[JURIST] A judge for the US District Court for the Southern District of New York [official website] on Friday ordered [text, PDF] the US Securities and Exchange Commission (SEC) [official website] and Citigroup [corporate website] to defend their recent settlement agreement [JURIST report]. The agreement concluded the dispute that charged Citigroup with having misled its investors about a $1 billion loan that defaulted. The result left investors to bear the burden while Citigroup reaped $160 million in profits from trading and fees. Judge Jed Rakoff directed both parties to answer nine questions pertaining to the $285 million settlement. One of Rakoff’s principal issues is why the SEC imposed a $95 million penalty on Citigroup but imposed a $535 million penalty [PDF, settlement agreement] on Goldman Sachs in a July 2010 suit. The judge also found fault with the reasoning behind the settlement and asked the parties prepare to defend their reasoning:
How was the amount of the proposed judgment determined? In particular, what calculations went into the determination of the $95 million penalty? Why, for example, is the penalty in this case less than one-fifth of the $535 million penalty assessed in SEC v. Goldman Sachs & Co. Why should the Court impose a judgment in a case in which the S.E.C. alleges a serious securities fraud but the defendant neither admits nor denies wrongdoing?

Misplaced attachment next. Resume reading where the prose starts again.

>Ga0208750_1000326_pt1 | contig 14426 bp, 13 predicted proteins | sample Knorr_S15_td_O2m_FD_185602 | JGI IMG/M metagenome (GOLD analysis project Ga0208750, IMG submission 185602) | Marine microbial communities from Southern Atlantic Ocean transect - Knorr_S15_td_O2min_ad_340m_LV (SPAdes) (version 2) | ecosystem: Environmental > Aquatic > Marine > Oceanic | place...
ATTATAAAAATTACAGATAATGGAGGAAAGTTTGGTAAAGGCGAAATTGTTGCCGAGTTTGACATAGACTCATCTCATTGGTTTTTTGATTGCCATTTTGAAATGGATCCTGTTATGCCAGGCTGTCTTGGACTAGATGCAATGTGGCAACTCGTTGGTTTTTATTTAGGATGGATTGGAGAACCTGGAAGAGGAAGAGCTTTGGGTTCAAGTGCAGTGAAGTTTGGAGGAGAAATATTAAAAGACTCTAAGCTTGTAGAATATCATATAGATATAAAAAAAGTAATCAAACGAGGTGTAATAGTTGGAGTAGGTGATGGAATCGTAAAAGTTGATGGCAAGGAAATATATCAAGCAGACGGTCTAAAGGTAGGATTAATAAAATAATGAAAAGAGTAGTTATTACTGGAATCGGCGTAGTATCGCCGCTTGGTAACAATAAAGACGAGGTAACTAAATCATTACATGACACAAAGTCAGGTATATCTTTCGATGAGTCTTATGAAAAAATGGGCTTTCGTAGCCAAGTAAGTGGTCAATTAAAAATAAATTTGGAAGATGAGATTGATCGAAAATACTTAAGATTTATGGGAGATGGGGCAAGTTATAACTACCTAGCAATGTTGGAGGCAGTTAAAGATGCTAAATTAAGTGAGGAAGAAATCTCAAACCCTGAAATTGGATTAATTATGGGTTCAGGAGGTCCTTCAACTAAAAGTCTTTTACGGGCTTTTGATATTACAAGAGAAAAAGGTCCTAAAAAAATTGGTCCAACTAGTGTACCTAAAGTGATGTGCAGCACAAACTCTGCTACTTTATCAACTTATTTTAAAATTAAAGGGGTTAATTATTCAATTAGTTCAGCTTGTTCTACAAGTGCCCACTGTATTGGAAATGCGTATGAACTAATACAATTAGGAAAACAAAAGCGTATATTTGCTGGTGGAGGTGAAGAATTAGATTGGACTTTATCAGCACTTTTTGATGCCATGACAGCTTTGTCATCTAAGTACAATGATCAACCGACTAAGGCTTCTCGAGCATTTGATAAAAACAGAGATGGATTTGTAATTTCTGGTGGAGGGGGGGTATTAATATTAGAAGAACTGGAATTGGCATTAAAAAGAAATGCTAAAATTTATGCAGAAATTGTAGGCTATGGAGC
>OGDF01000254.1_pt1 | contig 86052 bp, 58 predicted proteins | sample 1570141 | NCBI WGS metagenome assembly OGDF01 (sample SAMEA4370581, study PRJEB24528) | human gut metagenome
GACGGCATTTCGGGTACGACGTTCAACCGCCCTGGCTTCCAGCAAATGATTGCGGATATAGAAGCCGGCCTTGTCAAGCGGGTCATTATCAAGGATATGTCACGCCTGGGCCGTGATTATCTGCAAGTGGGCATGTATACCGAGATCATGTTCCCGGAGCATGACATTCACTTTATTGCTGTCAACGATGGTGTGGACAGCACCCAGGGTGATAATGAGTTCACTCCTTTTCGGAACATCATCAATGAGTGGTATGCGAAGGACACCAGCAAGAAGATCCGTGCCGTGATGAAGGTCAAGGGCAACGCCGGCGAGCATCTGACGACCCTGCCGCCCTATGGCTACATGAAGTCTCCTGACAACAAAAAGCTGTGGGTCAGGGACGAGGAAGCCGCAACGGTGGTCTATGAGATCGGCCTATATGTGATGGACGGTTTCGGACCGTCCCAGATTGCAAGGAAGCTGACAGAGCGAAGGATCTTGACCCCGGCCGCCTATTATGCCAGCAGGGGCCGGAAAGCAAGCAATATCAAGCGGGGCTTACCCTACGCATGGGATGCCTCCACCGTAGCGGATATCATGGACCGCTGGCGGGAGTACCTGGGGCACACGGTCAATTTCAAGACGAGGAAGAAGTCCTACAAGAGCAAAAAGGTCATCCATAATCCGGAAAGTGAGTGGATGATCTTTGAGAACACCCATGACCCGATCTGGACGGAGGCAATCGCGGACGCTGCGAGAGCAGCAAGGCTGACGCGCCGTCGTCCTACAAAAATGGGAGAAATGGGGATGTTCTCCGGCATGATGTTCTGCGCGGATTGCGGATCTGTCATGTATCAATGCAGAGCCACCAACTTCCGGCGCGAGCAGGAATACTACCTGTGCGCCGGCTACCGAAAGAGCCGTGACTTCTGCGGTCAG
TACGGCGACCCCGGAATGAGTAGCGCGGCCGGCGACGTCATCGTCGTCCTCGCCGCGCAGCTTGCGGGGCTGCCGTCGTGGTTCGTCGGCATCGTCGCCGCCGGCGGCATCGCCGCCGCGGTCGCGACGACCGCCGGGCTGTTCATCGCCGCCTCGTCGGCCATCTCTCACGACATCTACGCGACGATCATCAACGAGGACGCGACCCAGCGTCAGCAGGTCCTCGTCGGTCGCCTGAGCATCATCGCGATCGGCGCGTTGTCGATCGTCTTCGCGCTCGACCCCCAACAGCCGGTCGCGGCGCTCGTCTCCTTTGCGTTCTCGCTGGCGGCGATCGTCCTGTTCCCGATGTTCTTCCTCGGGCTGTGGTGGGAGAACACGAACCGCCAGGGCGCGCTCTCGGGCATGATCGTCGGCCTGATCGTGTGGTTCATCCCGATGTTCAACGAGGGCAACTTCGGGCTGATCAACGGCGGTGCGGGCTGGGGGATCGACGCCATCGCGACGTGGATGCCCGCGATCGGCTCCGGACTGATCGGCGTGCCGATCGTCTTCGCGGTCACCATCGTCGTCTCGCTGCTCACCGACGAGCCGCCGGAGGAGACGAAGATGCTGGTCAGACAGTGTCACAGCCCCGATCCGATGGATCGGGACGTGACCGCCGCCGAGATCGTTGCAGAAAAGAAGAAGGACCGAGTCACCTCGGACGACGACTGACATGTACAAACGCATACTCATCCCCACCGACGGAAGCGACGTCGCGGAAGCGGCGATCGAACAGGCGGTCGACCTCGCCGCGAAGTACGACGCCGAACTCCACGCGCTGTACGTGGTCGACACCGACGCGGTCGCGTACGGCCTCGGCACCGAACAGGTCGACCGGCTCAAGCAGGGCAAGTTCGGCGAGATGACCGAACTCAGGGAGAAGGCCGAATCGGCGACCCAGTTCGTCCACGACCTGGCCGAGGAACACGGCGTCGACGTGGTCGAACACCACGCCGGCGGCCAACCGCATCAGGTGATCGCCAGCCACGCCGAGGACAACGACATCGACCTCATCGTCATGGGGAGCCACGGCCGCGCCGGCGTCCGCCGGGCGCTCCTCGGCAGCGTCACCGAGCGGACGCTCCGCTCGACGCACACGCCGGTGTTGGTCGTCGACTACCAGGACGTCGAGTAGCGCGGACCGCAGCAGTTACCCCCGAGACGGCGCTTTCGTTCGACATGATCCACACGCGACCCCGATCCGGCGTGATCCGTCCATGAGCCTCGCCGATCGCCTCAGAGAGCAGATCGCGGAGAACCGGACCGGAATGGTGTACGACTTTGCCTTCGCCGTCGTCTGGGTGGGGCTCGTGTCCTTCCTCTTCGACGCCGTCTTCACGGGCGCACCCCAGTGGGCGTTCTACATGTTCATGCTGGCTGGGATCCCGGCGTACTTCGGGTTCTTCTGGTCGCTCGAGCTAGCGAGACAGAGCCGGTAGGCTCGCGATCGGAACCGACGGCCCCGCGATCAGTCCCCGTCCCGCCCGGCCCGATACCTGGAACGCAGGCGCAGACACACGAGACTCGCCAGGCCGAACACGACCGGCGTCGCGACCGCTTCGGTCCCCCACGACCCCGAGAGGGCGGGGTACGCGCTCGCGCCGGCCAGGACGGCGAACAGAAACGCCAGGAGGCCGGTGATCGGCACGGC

The next hearing is scheduled for November 9 when both sides will be required to answer the questions set out in the order.
This is not the first time that Rakoff has questioned settlements between the SEC and major financial corporations. In February 2010 he accepted a settlement [agreement; JURIST report] agreement between the SEC and Bank of America after twice rejecting it [JURIST report; JURIST report] as unfair to investors. This is also not the first time the SEC has taken issue with Citigroup’s dealings with investors. In July 2010 the two sides reached [JURIST report] a settlement in regards to the SEC’s claim that Citigroup misled investors about it’s exposure to sub-prime mortgage-related assets. That agreement penalized the company $75 million. It was also rejected in August 2010 when a federal judge demanded to know how it was reached and why the investors were forced to bear the majority of the cost, but not the majority of the executives. The settlement was approved [Reuters report] October 2010.